Cambodia Chronicles: Raffles Le Royal

Raffles Le Royal! The name itself seemed magical, and my expectations were as high as my taxi driver’s on the way from the airport: “Ooh! The best hotel in Cambodia!” Perched on the northern side of town, at the center of what was once the European quarter, the flood-lit spire of Wat Phnom gleamed in the night as we pulled into the driveway and a man in a pointy hat rushed down to pick up our luggage.

There is no check-in desk at Le Royal: instead, you are led to a plush sofa in the high-ceilinged yet surprisingly intimate Conversatory and served a welcome drink while completing the formalities. A staff member led us along cream-and-black tiled corridors to our Landmark Room in the main building, while telling us about the hotel’s long history. Build by the French as a hotel from day one, at four storeys it was possibly the tallest and certainly the grandest building in Phnom Penh when it opened in 1929, with a lavish opening party featuring an orchestra from Saigon and attended by King Monivong. At the time, a room for the night cost 3-4 Indochinese piasters (US$1.20), or twice that if you wanted meals too.

Our room was, like the hotel itself, a fusion of the latest technology with colonial style. A ceiling fan lazily spun high above the giant bed, itself a period piece of heavy dark wood, while a discreet panel by the door controlled the air-conditioning. The bathroom featured a carefully restored free-standing claw-footed bathtub, while next to it was a modern glass shower cubicle, with the charming touch of putting the cold water in the left tap and the hot on right, just like they used to back home in France. Photographs of old Phnom Penh lined the walls and even the quaint bulbous light switches dated back to 1929.

It was already late in the evening, so we headed straight down the grand wooden staircase and made our way to the hotel’s legendary Elephant Bar, with views of the hotel’s magnificent gardens and an array of in-house drinks – even Slings faithfully copied from the recipe of the mothership hotel in Singapore. But unlike Singapore’s rather touristy Long Bar, the Elephant Bar retains a quiet, elegant charm, with live piano in the evenings and waitresses flitting about in Khmer silk dresses.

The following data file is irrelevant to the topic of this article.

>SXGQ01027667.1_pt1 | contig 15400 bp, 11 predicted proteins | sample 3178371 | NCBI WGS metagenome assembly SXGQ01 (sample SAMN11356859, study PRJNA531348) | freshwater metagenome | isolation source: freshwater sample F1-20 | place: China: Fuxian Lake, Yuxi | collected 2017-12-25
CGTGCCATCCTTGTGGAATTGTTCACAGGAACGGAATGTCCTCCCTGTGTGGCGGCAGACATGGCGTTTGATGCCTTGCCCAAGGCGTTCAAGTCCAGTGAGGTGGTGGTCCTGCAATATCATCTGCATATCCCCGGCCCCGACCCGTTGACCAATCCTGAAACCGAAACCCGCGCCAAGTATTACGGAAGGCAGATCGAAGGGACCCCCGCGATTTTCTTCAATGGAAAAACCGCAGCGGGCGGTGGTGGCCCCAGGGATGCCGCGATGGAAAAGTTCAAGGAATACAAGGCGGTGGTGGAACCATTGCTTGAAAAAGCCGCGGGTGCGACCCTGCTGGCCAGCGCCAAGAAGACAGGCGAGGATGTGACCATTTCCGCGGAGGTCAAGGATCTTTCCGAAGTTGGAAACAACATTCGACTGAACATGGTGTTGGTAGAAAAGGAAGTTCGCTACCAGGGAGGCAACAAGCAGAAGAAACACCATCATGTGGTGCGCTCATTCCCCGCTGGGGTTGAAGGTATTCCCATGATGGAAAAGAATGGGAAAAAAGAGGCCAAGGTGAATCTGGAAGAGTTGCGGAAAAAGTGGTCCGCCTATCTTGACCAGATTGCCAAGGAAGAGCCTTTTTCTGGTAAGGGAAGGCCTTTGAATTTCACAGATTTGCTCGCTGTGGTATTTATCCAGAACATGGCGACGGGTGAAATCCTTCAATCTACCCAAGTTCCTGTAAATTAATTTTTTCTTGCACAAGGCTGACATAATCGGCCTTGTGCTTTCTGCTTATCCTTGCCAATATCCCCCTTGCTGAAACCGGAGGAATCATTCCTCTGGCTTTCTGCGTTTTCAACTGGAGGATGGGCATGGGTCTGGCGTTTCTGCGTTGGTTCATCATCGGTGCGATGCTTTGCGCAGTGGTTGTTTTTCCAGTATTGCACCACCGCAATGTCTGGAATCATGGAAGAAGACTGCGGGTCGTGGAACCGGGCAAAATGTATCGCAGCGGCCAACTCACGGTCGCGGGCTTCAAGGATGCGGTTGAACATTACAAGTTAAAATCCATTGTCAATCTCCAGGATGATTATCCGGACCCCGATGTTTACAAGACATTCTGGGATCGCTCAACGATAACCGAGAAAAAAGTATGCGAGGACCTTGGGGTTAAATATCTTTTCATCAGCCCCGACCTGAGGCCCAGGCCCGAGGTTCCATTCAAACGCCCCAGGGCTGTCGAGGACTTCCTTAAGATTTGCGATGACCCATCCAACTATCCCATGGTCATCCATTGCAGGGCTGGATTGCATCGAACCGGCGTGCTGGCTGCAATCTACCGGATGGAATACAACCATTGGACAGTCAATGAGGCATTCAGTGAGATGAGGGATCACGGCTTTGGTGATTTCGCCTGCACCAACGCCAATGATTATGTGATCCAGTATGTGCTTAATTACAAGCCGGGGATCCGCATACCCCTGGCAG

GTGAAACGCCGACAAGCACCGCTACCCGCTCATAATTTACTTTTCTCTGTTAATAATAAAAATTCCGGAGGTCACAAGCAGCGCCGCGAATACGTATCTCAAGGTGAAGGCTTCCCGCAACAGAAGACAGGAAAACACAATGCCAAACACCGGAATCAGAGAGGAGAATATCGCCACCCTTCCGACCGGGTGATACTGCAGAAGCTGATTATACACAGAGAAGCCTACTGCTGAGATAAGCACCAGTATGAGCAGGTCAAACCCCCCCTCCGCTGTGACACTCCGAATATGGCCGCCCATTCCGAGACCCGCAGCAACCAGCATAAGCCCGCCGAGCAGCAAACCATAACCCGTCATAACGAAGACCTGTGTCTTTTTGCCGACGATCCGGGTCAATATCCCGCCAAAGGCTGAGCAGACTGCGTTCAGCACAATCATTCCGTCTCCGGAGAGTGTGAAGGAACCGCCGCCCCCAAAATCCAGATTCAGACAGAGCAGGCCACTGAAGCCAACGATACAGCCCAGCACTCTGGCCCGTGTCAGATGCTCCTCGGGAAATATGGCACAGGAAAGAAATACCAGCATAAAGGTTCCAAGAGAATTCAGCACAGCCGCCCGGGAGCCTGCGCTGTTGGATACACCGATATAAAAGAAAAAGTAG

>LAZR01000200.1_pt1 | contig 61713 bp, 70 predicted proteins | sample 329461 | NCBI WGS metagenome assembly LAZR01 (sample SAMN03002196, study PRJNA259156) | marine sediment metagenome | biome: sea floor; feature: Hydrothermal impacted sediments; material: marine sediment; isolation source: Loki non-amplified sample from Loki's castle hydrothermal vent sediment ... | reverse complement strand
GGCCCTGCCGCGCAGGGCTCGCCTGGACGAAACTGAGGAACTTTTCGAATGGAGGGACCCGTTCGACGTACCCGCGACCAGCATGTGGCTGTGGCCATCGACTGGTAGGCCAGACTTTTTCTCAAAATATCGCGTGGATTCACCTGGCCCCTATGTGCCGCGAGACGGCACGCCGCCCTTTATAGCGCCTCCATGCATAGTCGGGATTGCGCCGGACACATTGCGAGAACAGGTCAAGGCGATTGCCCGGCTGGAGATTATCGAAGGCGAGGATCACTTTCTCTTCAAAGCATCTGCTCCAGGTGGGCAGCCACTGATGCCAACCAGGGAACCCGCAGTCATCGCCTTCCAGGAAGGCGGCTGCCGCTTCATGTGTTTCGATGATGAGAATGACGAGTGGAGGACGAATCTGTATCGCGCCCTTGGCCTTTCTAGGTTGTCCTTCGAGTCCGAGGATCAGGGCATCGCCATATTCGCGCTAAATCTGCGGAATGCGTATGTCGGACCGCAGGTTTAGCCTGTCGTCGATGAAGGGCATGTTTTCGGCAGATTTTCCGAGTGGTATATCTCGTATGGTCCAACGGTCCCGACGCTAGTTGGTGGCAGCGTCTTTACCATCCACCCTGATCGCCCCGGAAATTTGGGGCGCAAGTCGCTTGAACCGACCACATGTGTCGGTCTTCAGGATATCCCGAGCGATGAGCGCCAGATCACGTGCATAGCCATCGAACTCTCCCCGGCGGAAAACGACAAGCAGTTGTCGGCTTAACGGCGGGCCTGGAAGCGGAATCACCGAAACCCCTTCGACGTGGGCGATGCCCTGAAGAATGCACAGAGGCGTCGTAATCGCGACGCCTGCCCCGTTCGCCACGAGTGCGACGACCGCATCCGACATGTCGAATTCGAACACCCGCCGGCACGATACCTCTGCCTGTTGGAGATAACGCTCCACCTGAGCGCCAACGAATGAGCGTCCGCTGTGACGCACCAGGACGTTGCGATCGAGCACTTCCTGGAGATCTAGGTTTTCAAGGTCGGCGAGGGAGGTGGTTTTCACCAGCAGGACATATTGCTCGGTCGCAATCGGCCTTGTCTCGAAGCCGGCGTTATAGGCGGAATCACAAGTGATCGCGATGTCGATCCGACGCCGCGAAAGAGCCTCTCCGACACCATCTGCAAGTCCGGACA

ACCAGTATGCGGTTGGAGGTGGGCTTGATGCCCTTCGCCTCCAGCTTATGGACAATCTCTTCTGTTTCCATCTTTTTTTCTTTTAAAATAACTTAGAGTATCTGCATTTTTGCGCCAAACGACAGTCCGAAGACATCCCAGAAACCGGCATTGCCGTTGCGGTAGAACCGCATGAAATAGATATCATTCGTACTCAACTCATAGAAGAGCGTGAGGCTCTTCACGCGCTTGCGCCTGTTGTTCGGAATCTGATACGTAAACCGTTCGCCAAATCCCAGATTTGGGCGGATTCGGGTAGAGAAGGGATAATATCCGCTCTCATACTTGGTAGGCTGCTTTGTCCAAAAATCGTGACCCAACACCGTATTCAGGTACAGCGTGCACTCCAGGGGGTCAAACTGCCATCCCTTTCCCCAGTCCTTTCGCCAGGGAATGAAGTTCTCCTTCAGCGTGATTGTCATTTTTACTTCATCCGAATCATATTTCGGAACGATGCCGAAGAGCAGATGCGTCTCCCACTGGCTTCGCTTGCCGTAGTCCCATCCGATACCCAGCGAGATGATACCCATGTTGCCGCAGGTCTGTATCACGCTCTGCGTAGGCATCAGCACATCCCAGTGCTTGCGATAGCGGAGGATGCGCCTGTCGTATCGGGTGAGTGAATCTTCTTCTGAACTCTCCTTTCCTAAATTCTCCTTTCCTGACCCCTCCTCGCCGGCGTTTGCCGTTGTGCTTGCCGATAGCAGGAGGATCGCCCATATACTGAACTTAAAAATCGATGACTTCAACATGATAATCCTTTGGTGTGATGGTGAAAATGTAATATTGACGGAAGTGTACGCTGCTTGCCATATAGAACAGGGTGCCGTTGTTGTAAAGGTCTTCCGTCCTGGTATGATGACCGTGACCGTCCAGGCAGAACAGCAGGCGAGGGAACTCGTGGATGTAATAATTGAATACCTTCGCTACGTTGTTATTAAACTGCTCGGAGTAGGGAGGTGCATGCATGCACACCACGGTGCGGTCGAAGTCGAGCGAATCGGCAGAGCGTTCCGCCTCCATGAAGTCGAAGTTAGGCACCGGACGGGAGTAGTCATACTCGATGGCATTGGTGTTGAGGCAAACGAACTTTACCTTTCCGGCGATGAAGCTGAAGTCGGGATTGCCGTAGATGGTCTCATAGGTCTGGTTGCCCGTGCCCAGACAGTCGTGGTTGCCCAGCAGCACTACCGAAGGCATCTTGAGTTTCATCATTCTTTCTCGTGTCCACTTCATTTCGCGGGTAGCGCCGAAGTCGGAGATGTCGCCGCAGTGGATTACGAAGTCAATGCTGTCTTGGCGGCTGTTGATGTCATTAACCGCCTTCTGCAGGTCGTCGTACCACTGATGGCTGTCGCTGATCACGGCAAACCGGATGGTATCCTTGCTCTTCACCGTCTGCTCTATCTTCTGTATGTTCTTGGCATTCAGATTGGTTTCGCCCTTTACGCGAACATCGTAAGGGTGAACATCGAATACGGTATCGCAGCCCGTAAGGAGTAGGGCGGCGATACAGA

The old, colonial Le Royal reached its apex in 1967, when Jacqueline Kennedy stayed here on her way to Angkor, leaving a suite and the Femme Fatale cocktail of champagne, cognac and raspberry liquor in her name. But the civil war that followed soon afterwards didn’t treat the hotel so kindly: the top floors were evacuated as the Khmer Rouge shelled the city with artillery, and after a short spell as a refugee camp, a part of the hotel was turned into a storehouse for rice and dried fish. The hotel reopened in 1980 a mere shadow of its self, catering mostly to UN staff working to rebuild the country. The current chapter in the hotel’s history thus began only in 1996, after the hotel was taken over by Raffles and given a loving restoration.

Morning dawned and, in the hustle and bustle of this modern-day boomtown, war and chaos seemed very far away indeed. Breakfast at Café Monivong is treat, with a buffet spanning European, Asian and Khmer favorites – don’t miss the homemade jams and the energy booster drinks made to the order – and you can choose to have it in the café or outside by the garden. Here, too, you can feel the Raffles touch in the details: instead of pouring stale tea from a central kettle, each order is freshly made and brought to the table in a porcelain teapot.

Properly stuffed, it was time for a daylight tour of the hotel grounds. On spotting the two large pools, my travel companion let out a scream of delight and told me: “Have fun sightseeing, honey; I’ll just stay right here!” Both options are easy: if the hotel’s pool and Amrita Spa aren’t enough to entertain you, the stupa of Wat Phnom, the riverside boulevard of Sisowath Quay and the spectacular Central Market (Psar Thmei) are all just a short stroll away. And while there are plenty of eating options both inside and outside the hotel, be sure to leave some space for the delectable bite-size pastries at the Le Phnom delicatessen.

As check-out time neared two days later, both of us kept glancing at our watches and thinking: “Oh no, only two hours left…” If staying over, don’t make our mistake and set too ambitious a sightseeing schedule: a rare gem like Raffles Le Royal is an attraction in itself and deserves to be savored slowly.

Raffles Hotel Le Royal 92 Rukhak Vithei Daun Penh off Monivong Boulevard Sangkat Wat Phnom, Phnom Penh Kingdom of Cambodia Tel: +855 23 981 888 Fax: +855 23 981 168 phnompenh@raffles.com phnompenh.raffles.com

Ed: Only two things sucked in the Raffles: despite thrice-weekly spraying, there were way too many mosquitoes (they’ll bring an electric repellant if you ask), and the air-conditioner refused to turn itself down low, so I ended up getting a cold. But overall it really is a fantastic hotel and very much recommended — the off-season prices of US$150 are almost reasonable too.

 

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